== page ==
"Approximately 7% of planted fields in the United States are typically not harvested each year," the report says.

Among the possible reasons cited in the report: Growers can't get a good enough price for their crop to make harvest profitable, or they overplanted and have more crop than there is demand for, or the food is of edible quality but not marketable.

"A packer of citrus, stone fruit, and grapes estimated that 20% to 50% of the produce he handles is unmarketable but perfectly edible," the report says.

All that waste has environmental costs, the report says.

Food production accounts for 80% of the country's fresh water consumption, but the waste of food means 25% of the fresh water is actually wasted.

And wasted food rotting in landfills accounts for 25% of U.S. methane emissions. Methane is a greenhouse gas that remains in the atmosphere as long as 15 years and is 20 times more effective at trapping heat than carbon dioxide, according to the Environmental Protection Agency.

The report says there are places to look for better examples on how to use our food resources. For example, American food waste is 10 times what is experienced in Southeast Asia.

And we can also look to our own history. Waste is up 50% since the 1970s, the report says.

One key recommendation of the report is standardization of date labels on food. Americans may be throwing out a substantial amount of edible food simply because they misinterpret a "sell by" date as a "use by" date, the report says.

It also says the economic model of the food chain may need to change.

"There is the plain economic truth that the more food consumers waste, the more those in the food industry are able to sell," the report says.

If these problems can be fixed, the nation's hungry could benefit, according to the report.

"Reducing losses by just 15% could feed more than 25 million Americans every year," the report says.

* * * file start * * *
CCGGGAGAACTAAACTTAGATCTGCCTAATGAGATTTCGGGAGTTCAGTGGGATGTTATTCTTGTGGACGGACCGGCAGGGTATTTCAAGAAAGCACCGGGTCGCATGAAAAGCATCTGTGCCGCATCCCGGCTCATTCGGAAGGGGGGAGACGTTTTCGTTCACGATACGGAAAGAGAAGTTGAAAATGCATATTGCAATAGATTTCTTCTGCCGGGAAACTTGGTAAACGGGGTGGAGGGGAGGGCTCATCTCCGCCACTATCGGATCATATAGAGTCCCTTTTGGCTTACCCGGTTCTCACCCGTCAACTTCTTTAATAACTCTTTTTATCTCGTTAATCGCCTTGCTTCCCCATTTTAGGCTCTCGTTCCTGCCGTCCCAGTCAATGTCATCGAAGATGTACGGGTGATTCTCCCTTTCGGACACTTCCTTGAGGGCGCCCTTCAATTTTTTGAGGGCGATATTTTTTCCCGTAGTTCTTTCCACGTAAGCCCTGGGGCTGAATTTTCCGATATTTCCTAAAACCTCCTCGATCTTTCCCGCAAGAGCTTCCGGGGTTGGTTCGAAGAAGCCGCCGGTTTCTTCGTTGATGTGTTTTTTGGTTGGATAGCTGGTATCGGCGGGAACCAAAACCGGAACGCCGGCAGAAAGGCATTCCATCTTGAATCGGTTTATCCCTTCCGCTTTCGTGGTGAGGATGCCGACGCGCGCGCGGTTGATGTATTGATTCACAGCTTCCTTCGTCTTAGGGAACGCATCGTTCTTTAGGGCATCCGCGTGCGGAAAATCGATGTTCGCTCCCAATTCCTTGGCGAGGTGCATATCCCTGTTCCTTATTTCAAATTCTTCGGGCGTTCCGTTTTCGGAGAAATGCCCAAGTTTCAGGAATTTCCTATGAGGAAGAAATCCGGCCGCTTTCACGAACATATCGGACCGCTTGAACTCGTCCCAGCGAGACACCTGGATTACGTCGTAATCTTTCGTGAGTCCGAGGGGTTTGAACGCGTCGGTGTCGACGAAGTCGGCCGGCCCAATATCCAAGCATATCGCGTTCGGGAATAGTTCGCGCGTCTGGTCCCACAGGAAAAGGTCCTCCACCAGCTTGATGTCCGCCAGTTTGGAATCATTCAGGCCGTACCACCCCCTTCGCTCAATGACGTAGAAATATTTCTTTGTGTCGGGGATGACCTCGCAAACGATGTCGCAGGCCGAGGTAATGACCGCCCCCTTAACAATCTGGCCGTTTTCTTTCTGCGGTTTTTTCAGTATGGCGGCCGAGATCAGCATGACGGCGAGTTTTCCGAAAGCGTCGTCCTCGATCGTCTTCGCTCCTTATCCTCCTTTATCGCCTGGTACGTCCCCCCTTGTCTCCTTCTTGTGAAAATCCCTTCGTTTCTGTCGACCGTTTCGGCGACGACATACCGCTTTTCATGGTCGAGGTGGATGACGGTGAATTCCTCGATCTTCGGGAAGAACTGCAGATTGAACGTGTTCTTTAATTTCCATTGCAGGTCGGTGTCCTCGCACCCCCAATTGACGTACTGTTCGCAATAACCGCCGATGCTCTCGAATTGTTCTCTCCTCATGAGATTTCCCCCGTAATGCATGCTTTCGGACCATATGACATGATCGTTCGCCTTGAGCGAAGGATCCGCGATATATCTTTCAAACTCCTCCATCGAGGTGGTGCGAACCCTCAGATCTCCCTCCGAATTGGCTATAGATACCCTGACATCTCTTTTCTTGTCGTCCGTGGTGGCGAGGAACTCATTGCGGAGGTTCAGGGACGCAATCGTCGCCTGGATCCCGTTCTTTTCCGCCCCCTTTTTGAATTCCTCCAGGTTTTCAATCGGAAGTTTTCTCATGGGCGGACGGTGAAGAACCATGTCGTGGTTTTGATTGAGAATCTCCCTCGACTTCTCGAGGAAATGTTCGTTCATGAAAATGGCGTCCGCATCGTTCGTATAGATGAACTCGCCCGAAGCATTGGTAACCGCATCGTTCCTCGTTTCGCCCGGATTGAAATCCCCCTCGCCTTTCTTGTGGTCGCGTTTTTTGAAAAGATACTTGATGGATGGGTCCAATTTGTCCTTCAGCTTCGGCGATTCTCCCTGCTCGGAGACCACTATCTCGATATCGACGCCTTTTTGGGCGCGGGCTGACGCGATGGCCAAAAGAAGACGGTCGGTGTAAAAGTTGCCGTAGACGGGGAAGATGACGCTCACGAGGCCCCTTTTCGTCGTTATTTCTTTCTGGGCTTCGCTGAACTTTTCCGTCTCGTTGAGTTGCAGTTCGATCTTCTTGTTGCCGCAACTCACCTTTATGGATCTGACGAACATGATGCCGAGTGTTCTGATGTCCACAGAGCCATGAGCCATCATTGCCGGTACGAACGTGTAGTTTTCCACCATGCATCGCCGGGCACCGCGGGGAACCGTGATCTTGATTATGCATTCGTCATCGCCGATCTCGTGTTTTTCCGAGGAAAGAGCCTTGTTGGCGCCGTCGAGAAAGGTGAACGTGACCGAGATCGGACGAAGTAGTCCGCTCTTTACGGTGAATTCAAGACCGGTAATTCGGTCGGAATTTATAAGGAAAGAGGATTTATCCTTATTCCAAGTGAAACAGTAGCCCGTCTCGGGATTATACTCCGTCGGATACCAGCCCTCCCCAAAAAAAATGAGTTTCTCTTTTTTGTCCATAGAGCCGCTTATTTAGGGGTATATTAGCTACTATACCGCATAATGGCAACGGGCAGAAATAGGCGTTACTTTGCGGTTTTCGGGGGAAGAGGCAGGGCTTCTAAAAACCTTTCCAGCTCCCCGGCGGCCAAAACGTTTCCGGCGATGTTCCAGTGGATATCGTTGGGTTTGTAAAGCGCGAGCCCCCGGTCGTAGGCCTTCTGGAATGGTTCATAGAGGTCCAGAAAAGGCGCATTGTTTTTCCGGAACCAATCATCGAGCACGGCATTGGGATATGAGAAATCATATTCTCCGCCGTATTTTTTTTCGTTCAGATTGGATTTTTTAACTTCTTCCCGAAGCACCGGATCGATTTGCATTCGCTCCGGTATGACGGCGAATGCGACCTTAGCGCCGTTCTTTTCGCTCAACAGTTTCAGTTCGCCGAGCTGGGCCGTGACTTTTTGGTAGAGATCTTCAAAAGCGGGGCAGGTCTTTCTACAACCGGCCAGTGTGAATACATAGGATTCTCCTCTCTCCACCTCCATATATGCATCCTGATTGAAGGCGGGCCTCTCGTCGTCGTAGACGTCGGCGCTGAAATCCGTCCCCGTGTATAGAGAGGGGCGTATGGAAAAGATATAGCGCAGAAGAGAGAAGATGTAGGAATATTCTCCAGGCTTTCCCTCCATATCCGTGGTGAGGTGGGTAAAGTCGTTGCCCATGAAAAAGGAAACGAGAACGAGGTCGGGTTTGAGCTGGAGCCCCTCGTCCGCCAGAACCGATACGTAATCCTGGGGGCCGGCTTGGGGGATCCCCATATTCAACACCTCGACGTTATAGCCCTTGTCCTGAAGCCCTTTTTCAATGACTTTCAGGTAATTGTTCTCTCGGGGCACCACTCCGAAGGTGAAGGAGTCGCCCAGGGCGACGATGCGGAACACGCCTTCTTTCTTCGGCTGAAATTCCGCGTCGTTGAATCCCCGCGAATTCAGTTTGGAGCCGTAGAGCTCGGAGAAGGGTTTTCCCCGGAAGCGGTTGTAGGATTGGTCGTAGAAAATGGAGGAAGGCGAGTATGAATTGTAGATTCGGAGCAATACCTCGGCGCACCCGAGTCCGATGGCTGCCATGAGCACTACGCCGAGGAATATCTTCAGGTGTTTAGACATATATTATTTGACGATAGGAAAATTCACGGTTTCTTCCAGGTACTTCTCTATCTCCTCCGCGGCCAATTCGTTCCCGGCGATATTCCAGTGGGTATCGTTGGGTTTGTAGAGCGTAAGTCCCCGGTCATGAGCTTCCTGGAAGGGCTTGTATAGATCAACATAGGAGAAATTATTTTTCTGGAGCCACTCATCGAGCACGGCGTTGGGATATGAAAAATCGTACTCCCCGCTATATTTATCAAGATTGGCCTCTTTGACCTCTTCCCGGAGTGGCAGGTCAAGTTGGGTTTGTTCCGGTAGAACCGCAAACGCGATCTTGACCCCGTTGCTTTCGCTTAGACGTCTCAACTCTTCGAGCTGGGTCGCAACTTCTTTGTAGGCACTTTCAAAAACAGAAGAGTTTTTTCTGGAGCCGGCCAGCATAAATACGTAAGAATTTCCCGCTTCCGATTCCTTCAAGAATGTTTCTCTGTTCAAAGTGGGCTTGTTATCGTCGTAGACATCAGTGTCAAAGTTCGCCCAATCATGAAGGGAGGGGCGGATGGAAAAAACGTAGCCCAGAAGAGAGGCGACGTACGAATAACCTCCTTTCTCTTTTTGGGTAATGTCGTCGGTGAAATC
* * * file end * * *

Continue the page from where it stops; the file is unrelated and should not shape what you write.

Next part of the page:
The National Resources Defense Council is an environmental action group with more than 1.3 million members. It works to combat global warming, defend wildlife, create clean energy, cut pollution, protect waters supplies and revive the world's oceans, according to its website.

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Filed under: Agriculture • Energy • Environment • Food
soundoff (519 Responses)
  1. erin andrews perky breasts

    pretty sickening.

    August 24, 2012 at 10:34 am | Report abuse | Reply
  2. Mt. Olive Lutheran School

    We should give away the extra food to the homeless in our area. People can do that as a family, as a school, or as a store or restaurant. Find volunteers to deliver food items to food pantries. Educate people to purchase less.

    August 24, 2012 at 10:39 am | Report abuse | Reply
    • Alex

      Great sentiment, but also a horribly oversimplified analysis that actually detracts from finding a true solution. Restaurants/Supermarkets/Schools do not throw away perfectly good food. They wait until it is no longer fresh enough to be served and then they dispose of it.

      August 24, 2012 at 11:03 am | Report abuse |
  3. saddened

    Food Network had a great show on this a short while back called the "Great Waste".

    August 24, 2012 at 10:58 am | Report abuse | Reply
  4. Diana

    II used to work in the Restaurant Industry and I witnessed first hand the horrible waste. Big portions that generated lots of leftovers, Buffet lines with trays of food going to the trash at the end of the day. It was sickening. Waste is inevitable, but why not minimize it? I think business owners and managers should revisit the Waste management training course and we, as consumers should "chew as much we can swallow".

    August 24, 2012 at 11:04 am | Report abuse | Reply
  5. History Bear